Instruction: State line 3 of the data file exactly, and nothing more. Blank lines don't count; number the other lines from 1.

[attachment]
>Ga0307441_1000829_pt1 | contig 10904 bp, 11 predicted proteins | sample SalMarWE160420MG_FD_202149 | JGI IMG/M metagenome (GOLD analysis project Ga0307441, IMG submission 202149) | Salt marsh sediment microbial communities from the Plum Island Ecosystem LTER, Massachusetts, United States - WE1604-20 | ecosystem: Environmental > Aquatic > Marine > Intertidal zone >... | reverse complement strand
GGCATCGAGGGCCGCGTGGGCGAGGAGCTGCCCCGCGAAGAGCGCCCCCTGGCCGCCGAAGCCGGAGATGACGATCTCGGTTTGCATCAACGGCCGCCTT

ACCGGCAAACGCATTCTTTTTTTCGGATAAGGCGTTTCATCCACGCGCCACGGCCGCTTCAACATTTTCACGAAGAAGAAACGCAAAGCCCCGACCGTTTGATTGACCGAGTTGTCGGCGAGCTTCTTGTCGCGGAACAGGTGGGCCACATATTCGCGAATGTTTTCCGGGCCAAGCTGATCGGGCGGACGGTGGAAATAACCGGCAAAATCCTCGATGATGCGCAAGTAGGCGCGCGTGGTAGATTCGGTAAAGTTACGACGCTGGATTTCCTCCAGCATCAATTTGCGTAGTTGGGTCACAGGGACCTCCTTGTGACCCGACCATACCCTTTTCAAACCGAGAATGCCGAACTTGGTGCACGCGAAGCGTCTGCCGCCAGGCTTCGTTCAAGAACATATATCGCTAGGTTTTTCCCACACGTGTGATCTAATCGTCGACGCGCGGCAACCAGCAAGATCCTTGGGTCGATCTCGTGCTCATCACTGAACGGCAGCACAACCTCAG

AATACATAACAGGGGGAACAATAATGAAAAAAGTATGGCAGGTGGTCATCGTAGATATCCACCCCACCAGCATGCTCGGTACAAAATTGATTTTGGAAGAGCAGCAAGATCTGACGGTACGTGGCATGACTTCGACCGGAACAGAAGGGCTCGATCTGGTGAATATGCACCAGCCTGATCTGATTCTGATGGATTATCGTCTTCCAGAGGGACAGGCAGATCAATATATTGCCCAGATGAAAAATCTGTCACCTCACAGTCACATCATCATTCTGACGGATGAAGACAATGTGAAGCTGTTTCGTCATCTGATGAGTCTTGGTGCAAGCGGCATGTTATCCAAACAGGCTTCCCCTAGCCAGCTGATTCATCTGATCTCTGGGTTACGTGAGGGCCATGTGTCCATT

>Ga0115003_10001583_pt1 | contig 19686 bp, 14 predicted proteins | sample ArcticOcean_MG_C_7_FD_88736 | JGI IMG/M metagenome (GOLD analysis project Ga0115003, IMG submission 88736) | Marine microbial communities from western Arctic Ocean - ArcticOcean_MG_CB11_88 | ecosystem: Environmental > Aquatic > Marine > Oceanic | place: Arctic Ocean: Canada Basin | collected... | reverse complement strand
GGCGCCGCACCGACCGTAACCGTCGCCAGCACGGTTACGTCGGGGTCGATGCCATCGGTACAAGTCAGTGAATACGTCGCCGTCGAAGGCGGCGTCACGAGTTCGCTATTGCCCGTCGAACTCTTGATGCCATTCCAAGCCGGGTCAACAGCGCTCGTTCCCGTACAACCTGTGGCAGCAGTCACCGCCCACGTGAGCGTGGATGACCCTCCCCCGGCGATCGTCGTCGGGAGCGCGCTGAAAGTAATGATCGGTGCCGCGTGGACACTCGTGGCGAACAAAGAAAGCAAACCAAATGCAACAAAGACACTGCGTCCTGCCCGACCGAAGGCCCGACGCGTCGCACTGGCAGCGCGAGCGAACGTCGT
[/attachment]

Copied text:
ACCGGCAAACGCATTCTTTTTTTCGGATAAGGCGTTTCATCCACGCGCCACGGCCGCTTCAACATTTTCACGAAGAAGAAACGCAAAGCCCCGACCGTTTGATTGACCGAGTTGTCGGCGAGCTTCTTGTCGCGGAACAGGTGGGCCACATATTCGCGAATGTTTTCCGGGCCAAGCTGATCGGGCGGACGGTGGAAATAACCGGCAAAATCCTCGATGATGCGCAAGTAGGCGCGCGTGGTAGATTCGGTAAAGTTACGACGCTGGATTTCCTCCAGCATCAATTTGCGTAGTTGGGTCACAGGGACCTCCTTGTGACCCGACCATACCCTTTTCAAACCGAGAATGCCGAACTTGGTGCACGCGAAGCGTCTGCCGCCAGGCTTCGTTCAAGAACATATATCGCTAGGTTTTTCCCACACGTGTGATCTAATCGTCGACGCGCGGCAACCAGCAAGATCCTTGGGTCGATCTCGTGCTCATCACTGAACGGCAGCACAACCTCAG